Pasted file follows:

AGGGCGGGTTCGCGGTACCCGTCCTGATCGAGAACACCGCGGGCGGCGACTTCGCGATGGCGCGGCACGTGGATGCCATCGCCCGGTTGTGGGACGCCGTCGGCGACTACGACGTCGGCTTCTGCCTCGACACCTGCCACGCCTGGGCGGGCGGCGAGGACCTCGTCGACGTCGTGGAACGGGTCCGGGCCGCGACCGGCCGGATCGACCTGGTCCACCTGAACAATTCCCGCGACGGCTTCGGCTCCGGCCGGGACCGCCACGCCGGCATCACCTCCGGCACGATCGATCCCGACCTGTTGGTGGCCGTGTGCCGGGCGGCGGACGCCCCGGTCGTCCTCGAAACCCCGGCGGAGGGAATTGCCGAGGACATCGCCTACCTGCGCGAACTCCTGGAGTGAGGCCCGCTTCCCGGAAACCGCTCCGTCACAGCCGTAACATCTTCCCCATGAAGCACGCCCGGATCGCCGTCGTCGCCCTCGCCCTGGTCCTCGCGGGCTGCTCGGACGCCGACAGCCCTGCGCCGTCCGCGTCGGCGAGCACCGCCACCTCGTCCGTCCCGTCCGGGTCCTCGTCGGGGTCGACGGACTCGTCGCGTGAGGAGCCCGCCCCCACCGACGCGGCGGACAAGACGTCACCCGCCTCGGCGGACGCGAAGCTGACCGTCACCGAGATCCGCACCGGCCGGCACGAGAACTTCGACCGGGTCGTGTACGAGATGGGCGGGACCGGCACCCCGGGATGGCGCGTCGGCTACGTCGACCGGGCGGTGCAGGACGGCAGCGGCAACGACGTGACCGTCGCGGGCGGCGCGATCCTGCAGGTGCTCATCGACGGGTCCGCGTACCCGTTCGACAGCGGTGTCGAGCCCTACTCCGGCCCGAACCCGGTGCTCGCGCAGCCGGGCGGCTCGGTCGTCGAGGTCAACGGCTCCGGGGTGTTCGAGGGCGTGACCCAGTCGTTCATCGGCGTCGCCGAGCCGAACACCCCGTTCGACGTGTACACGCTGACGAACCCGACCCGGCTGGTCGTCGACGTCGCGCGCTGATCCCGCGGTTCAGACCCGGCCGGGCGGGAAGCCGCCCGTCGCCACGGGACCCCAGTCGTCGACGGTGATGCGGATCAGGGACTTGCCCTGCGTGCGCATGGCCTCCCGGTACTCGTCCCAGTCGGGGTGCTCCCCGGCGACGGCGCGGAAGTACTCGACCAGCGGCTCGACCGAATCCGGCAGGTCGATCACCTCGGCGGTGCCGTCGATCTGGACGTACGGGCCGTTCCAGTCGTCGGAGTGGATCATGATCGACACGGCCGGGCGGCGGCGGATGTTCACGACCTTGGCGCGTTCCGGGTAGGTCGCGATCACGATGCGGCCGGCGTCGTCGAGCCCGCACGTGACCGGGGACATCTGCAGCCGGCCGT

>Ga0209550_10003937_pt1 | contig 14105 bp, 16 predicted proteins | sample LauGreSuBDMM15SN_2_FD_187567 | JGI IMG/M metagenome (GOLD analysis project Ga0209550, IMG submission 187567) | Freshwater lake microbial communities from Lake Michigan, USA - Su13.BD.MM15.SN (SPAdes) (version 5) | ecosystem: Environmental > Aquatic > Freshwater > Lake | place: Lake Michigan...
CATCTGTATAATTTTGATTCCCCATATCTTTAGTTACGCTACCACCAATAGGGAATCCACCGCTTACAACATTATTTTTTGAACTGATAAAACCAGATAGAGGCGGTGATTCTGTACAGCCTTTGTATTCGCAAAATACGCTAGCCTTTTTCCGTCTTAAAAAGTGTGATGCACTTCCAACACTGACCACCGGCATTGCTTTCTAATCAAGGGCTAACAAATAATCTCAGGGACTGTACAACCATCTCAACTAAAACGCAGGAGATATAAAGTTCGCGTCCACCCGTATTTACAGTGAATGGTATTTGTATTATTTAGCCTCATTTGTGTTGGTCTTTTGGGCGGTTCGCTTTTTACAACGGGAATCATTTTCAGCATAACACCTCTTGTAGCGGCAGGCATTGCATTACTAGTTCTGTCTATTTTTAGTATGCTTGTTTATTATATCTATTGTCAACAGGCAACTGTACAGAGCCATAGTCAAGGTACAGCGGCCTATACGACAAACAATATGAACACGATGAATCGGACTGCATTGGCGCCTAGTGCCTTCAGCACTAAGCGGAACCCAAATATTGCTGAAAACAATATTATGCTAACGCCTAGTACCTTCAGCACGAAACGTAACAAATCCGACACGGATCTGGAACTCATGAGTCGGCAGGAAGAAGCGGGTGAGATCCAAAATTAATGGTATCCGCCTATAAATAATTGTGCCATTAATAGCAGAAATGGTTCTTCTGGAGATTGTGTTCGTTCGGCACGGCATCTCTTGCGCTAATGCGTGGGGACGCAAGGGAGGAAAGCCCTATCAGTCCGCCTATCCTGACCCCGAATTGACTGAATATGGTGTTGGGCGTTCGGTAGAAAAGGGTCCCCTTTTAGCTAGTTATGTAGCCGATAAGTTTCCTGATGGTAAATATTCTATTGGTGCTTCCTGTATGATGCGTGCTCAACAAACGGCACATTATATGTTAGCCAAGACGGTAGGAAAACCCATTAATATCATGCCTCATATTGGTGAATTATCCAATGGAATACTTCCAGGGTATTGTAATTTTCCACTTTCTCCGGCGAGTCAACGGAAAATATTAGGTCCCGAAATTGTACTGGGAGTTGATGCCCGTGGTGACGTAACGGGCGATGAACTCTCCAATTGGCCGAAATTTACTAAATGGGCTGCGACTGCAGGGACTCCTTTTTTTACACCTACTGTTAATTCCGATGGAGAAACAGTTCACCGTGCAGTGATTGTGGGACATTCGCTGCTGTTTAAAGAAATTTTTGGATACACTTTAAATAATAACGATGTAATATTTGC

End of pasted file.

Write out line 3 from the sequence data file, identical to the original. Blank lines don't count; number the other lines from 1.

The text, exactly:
CATCTGTATAATTTTGATTCCCCATATCTTTAGTTACGCTACCACCAATAGGGAATCCACCGCTTACAACATTATTTTTTGAACTGATAAAACCAGATAGAGGCGGTGATTCTGTACAGCCTTTGTATTCGCAAAATACGCTAGCCTTTTTCCGTCTTAAAAAGTGTGATGCACTTCCAACACTGACCACCGGCATTGCTTTCTAATCAAGGGCTAACAAATAATCTCAGGGACTGTACAACCATCTCAACTAAAACGCAGGAGATATAAAGTTCGCGTCCACCCGTATTTACAGTGAATGGTATTTGTATTATTTAGCCTCATTTGTGTTGGTCTTTTGGGCGGTTCGCTTTTTACAACGGGAATCATTTTCAGCATAACACCTCTTGTAGCGGCAGGCATTGCATTACTAGTTCTGTCTATTTTTAGTATGCTTGTTTATTATATCTATTGTCAACAGGCAACTGTACAGAGCCATAGTCAAGGTACAGCGGCCTATACGACAAACAATATGAACACGATGAATCGGACTGCATTGGCGCCTAGTGCCTTCAGCACTAAGCGGAACCCAAATATTGCTGAAAACAATATTATGCTAACGCCTAGTACCTTCAGCACGAAACGTAACAAATCCGACACGGATCTGGAACTCATGAGTCGGCAGGAAGAAGCGGGTGAGATCCAAAATTAATGGTATCCGCCTATAAATAATTGTGCCATTAATAGCAGAAATGGTTCTTCTGGAGATTGTGTTCGTTCGGCACGGCATCTCTTGCGCTAATGCGTGGGGACGCAAGGGAGGAAAGCCCTATCAGTCCGCCTATCCTGACCCCGAATTGACTGAATATGGTGTTGGGCGTTCGGTAGAAAAGGGTCCCCTTTTAGCTAGTTATGTAGCCGATAAGTTTCCTGATGGTAAATATTCTATTGGTGCTTCCTGTATGATGCGTGCTCAACAAACGGCACATTATATGTTAGCCAAGACGGTAGGAAAACCCATTAATATCATGCCTCATATTGGTGAATTATCCAATGGAATACTTCCAGGGTATTGTAATTTTCCACTTTCTCCGGCGAGTCAACGGAAAATATTAGGTCCCGAAATTGTACTGGGAGTTGATGCCCGTGGTGACGTAACGGGCGATGAACTCTCCAATTGGCCGAAATTTACTAAATGGGCTGCGACTGCAGGGACTCCTTTTTTTACACCTACTGTTAATTCCGATGGAGAAACAGTTCACCGTGCAGTGATTGTGGGACATTCGCTGCTGTTTAAAGAAATTTTTGGATACACTTTAAATAATAACGATGTAATATTTGC